Ramona Santorelli, 57, was one of two defendants who pursued the case all the way to the Court of Appeals. Although she and her co-defendant won, it was not quite the sweeping victory they had hoped for. The court did not find the law discriminatory, as the women had argued.
Interviewed by telephone in Rochester, she said she was not surprised that “the patriarchy” — as represented by the mayor, the governor and the police commissioner — was trying to rein in the desnudas. But to go as far as ripping up the pedestrian plazas?
“Women’s breasts,” she said, “are very, very powerful.”
Meanwhile, the New York Police Department is forming a new unit to patrol Times Square and address quality-of-life issues amid growing concerns over the jumble of costumed characters and topless women in its pedestrian plazas.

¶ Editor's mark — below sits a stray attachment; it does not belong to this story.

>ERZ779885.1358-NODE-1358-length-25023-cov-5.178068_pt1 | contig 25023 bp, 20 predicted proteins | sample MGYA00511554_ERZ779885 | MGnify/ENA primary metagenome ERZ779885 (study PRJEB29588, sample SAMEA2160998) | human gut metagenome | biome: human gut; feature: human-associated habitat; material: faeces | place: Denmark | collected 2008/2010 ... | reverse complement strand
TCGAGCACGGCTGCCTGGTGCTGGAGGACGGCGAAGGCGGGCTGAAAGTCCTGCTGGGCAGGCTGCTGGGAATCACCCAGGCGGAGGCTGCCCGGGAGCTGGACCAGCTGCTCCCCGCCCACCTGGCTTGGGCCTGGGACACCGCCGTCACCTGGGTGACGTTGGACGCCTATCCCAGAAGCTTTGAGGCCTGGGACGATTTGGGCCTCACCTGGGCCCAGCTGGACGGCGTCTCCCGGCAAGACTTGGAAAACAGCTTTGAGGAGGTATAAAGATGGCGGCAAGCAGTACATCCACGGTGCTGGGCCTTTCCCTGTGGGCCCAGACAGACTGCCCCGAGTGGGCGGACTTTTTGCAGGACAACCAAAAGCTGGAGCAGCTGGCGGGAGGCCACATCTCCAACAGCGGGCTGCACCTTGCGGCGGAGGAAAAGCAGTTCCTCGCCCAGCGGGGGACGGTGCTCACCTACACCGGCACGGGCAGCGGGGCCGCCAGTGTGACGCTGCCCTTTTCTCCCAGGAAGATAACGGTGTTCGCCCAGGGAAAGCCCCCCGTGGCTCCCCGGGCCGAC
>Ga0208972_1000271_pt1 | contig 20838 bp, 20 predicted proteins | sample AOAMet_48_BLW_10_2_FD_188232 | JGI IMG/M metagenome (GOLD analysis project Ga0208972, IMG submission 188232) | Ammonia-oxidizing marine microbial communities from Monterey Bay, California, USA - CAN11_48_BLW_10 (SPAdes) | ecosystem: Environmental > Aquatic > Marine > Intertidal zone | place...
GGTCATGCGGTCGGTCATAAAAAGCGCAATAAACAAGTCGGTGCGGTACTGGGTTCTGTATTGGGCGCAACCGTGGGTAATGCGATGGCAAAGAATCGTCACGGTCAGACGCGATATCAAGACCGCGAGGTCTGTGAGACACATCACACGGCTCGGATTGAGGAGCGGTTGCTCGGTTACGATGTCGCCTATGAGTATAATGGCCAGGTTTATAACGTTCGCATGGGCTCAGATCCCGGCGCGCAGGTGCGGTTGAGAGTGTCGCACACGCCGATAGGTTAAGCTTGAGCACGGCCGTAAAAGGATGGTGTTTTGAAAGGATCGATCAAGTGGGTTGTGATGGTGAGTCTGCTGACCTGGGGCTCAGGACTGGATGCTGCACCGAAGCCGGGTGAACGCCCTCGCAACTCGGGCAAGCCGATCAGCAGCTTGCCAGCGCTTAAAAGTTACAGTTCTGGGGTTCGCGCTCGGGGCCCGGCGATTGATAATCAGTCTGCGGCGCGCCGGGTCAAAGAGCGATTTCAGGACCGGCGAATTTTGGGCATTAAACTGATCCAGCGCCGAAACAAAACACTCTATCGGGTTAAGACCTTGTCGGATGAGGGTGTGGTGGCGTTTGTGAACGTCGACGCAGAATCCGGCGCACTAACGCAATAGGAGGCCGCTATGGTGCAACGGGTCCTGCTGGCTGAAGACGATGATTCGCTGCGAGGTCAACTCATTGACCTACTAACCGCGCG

The department is seeking officers to join the patrol, which is internally referred to as the Times Square Unit, according to a memo sent across the department. Their role will be distinct from the counterterrorism duties of other officers there.
The officers will patrol on foot, according to the memo, and will “be expected to build relationships with members of the local business community” and with security personnel “from the numerous hotels, restaurants, theaters and retail locations in the area.”
The creation of the unit comes amid a debate over how to handle the proliferation in the city’s most central tourist location of topless women, known as desnudas, who wear body paint and solicit tips for photographs. Toplessness is legal in the city, though aggressive panhandling is not.
Mayor Bill de Blasio suggested that one solution could involve the removal of the pedestrian plazas where the women, and many people dressed as cartoon characters or superheroes, pose for the photos and ask for a tip in return. “I don’t like the situation in Times Square,” Mr. de Blasio said, “and we’re going to address it in a very aggressive manner.”